Image Source: The Hindu & India Today
On 16th Feb, 2016, we conducted a poll asking our community members that – Should A Government Be Able To Decide On The Limits Of Free Speech In A Democracy? The intention of the poll was to gauge the emotions floating around on social media after the JNU brawl where a bunch of students were heard sloganeering anti-India comments.
A few of the facts we assume that all of our community members considered before they expressed their opinion, are –
- We have questioned – Should a Government be able to decide on the limits of free speech in a democracy and not – Should BJP be able to decide on the limits of free speech in a democracy. Which means, we can not change our opinion in future, if Congress or any other party comes to power.
- Conducting a poll on Freedom of speech and expression, in no way means either favouring or denouncing the concept of freedom of speech. It’s a poll for people to participate. (For The Logical Indian’s opinion, you can read our articles on the issue)
- The poll is conducted for everyone to participate, respecting each other’s opinion.
- We all understand, freedom of speech comes with responsibility. The question is should it be left on the individual to understand his/her responsibility or we would want the Govt to outline our responsibilities?
Why We Asked This Question?
Because the question is important! The question is important because a democracy empowers every citizen with freedom of expression & speech. (Article 14A) unlike monarchy or dictatorship where one can be jailed for raising voice against the establishment or country.
The 1st question is, does this mean that taking advantage of freedom of speech, can one shout slogans against his/her own country?
The 2nd question is even bigger. The question is does the Govt. of a democratic country be able to imply restrictions on the freedom of speech and expression of its citizens? This question becomes more important in Indian context because, a few years back during the UPA Govt’s rule, the then Union minister for communications and IT, Kapil Sibal has passed a law that anyone posting anything “offensive” just on social media can be jailed for three years. That’s section 66A of the IT Act amended by United Progressive Alliance II in 2008.
The entire Indian social media users and all other major opposition parties then had then strongly condemned and protested against this act of the Congress Govt, citing this as the fundamental violation of freedom of speech and expression in a democracy.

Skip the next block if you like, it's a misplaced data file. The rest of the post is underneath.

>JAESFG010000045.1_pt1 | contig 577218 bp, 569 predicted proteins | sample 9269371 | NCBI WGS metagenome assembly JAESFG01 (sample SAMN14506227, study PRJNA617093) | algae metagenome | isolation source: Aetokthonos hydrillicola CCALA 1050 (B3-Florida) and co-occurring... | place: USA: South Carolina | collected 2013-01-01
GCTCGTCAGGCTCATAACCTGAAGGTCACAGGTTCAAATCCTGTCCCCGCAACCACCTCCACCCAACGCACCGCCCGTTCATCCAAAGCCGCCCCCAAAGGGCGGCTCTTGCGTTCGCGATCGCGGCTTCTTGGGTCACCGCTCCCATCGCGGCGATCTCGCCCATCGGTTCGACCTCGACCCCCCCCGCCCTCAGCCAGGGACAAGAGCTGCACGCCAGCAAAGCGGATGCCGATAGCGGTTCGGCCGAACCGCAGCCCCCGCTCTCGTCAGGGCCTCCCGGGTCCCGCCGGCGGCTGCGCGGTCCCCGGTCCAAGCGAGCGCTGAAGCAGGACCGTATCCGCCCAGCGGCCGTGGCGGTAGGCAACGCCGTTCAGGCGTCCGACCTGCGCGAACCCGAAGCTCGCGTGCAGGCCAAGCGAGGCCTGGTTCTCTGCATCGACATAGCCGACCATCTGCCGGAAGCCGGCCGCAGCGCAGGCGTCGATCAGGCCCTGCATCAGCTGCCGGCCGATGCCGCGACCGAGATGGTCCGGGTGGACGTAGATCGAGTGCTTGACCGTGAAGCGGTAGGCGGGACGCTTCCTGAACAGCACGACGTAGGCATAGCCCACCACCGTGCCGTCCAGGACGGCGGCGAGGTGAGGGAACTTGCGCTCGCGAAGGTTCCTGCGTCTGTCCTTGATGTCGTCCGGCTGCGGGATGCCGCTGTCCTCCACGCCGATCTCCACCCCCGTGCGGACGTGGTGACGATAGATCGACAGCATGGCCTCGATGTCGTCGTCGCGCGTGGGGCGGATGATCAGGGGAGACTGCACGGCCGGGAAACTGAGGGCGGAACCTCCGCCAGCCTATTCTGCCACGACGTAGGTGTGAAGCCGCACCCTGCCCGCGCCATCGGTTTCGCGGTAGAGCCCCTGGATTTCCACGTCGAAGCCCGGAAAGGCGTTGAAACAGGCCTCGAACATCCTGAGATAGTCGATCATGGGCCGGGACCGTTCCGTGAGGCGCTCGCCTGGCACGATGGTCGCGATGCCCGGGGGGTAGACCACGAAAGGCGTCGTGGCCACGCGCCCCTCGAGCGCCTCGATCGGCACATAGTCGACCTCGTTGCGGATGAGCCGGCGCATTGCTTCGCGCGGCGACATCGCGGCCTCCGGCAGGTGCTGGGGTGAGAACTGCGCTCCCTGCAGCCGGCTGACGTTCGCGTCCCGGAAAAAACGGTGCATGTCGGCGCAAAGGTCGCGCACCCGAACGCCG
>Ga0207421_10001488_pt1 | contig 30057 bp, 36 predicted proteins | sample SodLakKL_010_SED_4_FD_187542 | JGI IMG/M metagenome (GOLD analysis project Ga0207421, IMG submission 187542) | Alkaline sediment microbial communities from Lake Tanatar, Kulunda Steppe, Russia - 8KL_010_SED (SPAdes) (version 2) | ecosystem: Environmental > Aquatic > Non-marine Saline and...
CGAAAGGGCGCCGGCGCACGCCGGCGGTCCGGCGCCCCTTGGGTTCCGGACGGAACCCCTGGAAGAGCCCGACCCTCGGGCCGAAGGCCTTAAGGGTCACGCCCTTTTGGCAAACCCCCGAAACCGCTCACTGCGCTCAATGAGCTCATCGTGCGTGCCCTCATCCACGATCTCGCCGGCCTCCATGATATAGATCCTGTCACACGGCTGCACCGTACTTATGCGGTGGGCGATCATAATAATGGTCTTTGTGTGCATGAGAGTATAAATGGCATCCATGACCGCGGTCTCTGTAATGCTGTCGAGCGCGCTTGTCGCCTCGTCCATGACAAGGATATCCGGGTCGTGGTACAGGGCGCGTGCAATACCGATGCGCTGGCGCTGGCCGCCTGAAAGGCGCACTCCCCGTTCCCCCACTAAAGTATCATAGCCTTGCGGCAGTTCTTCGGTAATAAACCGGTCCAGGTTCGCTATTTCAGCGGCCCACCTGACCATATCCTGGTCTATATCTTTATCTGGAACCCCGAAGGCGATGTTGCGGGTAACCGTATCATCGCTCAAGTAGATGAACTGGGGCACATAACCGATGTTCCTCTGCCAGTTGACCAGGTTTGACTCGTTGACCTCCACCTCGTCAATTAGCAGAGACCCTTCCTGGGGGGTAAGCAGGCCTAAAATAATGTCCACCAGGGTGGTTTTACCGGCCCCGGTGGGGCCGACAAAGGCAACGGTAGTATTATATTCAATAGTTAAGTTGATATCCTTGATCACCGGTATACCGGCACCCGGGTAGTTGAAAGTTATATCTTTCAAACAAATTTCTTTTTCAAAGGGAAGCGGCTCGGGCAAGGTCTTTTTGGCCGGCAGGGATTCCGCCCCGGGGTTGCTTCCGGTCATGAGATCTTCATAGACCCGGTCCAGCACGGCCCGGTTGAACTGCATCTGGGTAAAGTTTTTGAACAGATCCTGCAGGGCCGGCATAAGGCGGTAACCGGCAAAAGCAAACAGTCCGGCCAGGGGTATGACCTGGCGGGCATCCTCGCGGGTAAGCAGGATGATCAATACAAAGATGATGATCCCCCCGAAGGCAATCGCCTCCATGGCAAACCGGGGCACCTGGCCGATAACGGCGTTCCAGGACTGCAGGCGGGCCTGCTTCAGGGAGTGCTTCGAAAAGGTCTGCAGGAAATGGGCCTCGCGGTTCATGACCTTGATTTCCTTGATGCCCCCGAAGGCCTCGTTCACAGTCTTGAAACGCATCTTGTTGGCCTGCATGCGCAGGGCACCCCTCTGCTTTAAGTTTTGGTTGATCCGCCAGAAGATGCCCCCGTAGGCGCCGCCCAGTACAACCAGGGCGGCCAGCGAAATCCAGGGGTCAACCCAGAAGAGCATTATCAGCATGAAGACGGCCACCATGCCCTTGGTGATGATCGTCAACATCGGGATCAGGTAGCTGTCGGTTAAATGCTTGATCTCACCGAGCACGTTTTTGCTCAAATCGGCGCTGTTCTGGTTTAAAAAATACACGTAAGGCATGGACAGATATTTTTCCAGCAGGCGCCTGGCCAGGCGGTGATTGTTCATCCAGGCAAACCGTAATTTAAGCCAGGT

POLL: Should a Government be able to decide on the limits of free speech in a democracy?
— The Logical Indian (@LogicalIndians) February 15, 2016
The Logical Indian’s Opinion:
The Logical Indian strongly condemns any destructive slogans/speech against the country by any individual or public representative. We indeed believes that Freedom of Speech & Expression comes with individual responsibility and conscious and no Government should dictate the choice of opinion.
As a logical Indian, one should understand his/her responsibility and should never indulge in commenting anything which is destructive in nature and will hurt the personal, religious or national sentiments.
Yes, not everything in any country is perfect. So, if we do not raise our voice, we can never solve an issue. One must participate in discussions and focus on constructive debates, always with a solution-oriented approach.
Problem: The problem is, the charge which is imposed on an individual against the hate, disrespectful, offensive or anti-national slogans or speeches is the Sedition Act, Section 124A of The Indian Penal Code.
Here’s what it reads –
Section 124A in The Indian Penal Code
124A. Sedition — Whoever, by words, either spoken or written, or by signs, or by visible representation, or otherwise, brings or attempts to bring into hatred or contempt, or excites or attempts to excite disaffection towards the Government established by law in India shall be punished with imprisonment for life, to which fine may be added, or with imprisonment which may extend to three years.
Going by this, it’s evident that the description is too generic for a law. Hence, the danger is it is very much vulnerable to misuse and manipulation.
Suggestion: If the sedition act is here to stay, the only option to prevent the misuse of this law is to outline the words or phrases which will be regarded as violation of the sedition act. For an instance – the censor board of India, CBFC has a ready list of words and phrases which are compulsorily to be censored, if found in a film.
Outlining such phrases or words may restrict the misuse of the sedition law.
The Logical Indian within its limits of freedom of speech and as a responsible alternate-media portal condemns any anti-national sloganeering. As a nation, we should create platforms for constructive debates where all voices could be placed, heard, responded and condemned. Let us move forward from protests to discussions and solving problems.